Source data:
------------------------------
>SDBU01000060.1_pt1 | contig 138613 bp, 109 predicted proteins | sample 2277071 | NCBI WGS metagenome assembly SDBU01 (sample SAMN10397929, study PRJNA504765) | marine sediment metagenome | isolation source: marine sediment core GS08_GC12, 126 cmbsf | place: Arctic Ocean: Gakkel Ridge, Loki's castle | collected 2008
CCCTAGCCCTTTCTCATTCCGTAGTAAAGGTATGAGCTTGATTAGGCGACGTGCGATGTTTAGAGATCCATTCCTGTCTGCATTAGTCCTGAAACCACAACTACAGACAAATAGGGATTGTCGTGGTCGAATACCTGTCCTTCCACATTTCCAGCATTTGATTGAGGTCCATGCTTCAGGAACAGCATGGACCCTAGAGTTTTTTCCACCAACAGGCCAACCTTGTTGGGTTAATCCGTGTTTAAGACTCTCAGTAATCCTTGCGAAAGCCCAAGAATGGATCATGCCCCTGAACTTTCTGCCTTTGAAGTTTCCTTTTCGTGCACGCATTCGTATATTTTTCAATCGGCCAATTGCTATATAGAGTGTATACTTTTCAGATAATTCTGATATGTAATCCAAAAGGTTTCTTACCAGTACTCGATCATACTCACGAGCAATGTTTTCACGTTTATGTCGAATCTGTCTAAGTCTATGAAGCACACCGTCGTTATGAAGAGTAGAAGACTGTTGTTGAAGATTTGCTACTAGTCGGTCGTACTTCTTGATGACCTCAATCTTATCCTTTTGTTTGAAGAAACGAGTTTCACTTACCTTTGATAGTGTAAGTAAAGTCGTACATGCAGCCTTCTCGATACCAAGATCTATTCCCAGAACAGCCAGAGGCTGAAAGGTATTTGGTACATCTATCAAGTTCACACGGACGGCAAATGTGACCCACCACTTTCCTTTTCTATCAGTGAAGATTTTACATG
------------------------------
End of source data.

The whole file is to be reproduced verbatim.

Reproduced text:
>SDBU01000060.1_pt1 | contig 138613 bp, 109 predicted proteins | sample 2277071 | NCBI WGS metagenome assembly SDBU01 (sample SAMN10397929, study PRJNA504765) | marine sediment metagenome | isolation source: marine sediment core GS08_GC12, 126 cmbsf | place: Arctic Ocean: Gakkel Ridge, Loki's castle | collected 2008
CCCTAGCCCTTTCTCATTCCGTAGTAAAGGTATGAGCTTGATTAGGCGACGTGCGATGTTTAGAGATCCATTCCTGTCTGCATTAGTCCTGAAACCACAACTACAGACAAATAGGGATTGTCGTGGTCGAATACCTGTCCTTCCACATTTCCAGCATTTGATTGAGGTCCATGCTTCAGGAACAGCATGGACCCTAGAGTTTTTTCCACCAACAGGCCAACCTTGTTGGGTTAATCCGTGTTTAAGACTCTCAGTAATCCTTGCGAAAGCCCAAGAATGGATCATGCCCCTGAACTTTCTGCCTTTGAAGTTTCCTTTTCGTGCACGCATTCGTATATTTTTCAATCGGCCAATTGCTATATAGAGTGTATACTTTTCAGATAATTCTGATATGTAATCCAAAAGGTTTCTTACCAGTACTCGATCATACTCACGAGCAATGTTTTCACGTTTATGTCGAATCTGTCTAAGTCTATGAAGCACACCGTCGTTATGAAGAGTAGAAGACTGTTGTTGAAGATTTGCTACTAGTCGGTCGTACTTCTTGATGACCTCAATCTTATCCTTTTGTTTGAAGAAACGAGTTTCACTTACCTTTGATAGTGTAAGTAAAGTCGTACATGCAGCCTTCTCGATACCAAGATCTATTCCCAGAACAGCCAGAGGCTGAAAGGTATTTGGTACATCTATCAAGTTCACACGGACGGCAAATGTGACCCACCACTTTCCTTTTCTATCAGTGAAGATTTTACATG